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I'm a newbie on programming, i'm confused with arrays, how do you guys understand the line says box[rows][cols] = x++; we know that x=1, so in this statement means box[0][0] = 2; because of x++? when i printf box[row][cols] giving me a value of 1, why is it 1 when we set it as box[rows][cols]= x++; which should be 2 cause we set x=1 then x++ right?

int box[2][2], rows, cols, x, i, j;

for(i=1; i<2; i++)
{
    for( j=1; j<2; j++)
    {
       box[rows][cols]= x++;
       printf("%d", box[rows][cols]);  
    }
}
share|improve this question
    
a = x++ assigns the value of x to a and after that adds 1 to x. To do it vise versa you could use ++x – sashkello Jun 11 '13 at 3:10
7  
It's undefined bahaviour, because x, rows, and cols were never initialized, so no one can tell you why it behaves any way at all. – Paulpro Jun 11 '13 at 3:11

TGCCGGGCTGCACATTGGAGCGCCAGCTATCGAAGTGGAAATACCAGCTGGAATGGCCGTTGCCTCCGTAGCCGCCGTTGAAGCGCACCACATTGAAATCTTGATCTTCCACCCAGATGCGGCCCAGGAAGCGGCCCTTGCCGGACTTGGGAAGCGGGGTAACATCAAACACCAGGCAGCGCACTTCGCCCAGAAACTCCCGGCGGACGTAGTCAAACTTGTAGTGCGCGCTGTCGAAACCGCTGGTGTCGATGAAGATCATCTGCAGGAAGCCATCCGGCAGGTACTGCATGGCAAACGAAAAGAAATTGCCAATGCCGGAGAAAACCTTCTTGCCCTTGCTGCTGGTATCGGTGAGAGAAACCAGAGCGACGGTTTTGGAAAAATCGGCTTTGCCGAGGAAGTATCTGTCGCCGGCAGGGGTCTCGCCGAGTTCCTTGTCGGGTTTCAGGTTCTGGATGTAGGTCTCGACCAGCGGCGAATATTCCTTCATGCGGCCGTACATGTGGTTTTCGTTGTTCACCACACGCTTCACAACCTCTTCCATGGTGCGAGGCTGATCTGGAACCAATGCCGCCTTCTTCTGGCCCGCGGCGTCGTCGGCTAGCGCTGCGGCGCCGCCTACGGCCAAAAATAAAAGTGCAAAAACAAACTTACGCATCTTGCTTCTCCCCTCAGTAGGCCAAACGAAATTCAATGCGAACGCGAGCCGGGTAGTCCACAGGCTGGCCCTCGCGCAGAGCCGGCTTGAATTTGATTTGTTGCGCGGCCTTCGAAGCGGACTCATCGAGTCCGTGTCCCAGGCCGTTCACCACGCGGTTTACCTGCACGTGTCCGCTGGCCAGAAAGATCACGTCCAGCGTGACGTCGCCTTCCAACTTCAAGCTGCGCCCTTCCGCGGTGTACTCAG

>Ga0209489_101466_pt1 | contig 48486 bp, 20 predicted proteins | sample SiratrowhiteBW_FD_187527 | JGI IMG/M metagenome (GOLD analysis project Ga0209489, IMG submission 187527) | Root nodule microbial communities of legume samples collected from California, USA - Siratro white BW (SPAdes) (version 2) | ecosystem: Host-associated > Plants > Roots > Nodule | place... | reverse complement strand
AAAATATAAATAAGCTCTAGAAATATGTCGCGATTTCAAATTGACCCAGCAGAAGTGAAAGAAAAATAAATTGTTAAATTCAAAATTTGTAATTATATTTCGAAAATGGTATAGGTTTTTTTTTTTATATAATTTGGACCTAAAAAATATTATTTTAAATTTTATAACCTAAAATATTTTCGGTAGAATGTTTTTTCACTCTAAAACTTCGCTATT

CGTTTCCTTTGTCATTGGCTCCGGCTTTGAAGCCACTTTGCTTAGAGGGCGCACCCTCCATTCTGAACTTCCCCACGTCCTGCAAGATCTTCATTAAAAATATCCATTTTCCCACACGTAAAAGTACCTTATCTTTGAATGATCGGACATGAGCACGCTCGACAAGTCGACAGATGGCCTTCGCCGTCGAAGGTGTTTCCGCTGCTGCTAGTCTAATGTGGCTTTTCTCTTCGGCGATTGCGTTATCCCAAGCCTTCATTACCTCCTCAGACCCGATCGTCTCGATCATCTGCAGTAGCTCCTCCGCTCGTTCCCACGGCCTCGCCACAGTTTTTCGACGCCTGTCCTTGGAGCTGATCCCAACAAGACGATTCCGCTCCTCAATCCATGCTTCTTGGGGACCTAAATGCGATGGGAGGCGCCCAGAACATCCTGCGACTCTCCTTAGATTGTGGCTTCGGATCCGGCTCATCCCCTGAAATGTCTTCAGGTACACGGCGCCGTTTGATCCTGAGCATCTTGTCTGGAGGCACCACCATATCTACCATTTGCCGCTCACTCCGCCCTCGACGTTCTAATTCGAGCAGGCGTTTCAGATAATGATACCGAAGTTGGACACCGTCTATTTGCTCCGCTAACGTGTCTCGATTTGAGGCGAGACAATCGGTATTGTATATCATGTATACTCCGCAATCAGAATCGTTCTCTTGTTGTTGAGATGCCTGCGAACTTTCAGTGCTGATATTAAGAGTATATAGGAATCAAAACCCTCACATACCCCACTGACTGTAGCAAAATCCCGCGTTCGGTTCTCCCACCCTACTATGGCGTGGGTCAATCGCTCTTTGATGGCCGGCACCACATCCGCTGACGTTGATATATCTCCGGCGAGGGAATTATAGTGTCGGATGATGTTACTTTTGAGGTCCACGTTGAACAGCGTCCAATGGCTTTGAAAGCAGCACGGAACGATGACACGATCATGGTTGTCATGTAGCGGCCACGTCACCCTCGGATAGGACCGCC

x is assigned as 0 by default, at least in some compilers. – sashkello Jun 11 '13 at 3:11
3  
@sashkello Not if it's on the stack (IE. not a global) – Paulpro Jun 11 '13 at 3:12
    
aha, I guess user2472887 did assign 1 to it, otherwise where else would it come from? – sashkello Jun 11 '13 at 3:13

You need to understand that there is a post increment and pre increment versions to the operator ++ and --. In your case the statement box[rows][cols]= x++; uses the post increment operator which updates the value of x after assignment.

Try box[rows][cols]= ++x; and you will get the expected output of 2.

Also in your code you need to initialize the two variables rows and cols are uninitialized. So change the loop as follows,

for(i=0; i<2; i++)
{
    for( j=0; j<2; j++)
    {
       box[i][j]= x++;
       printf("%d", box[j][j]);  
    }
}
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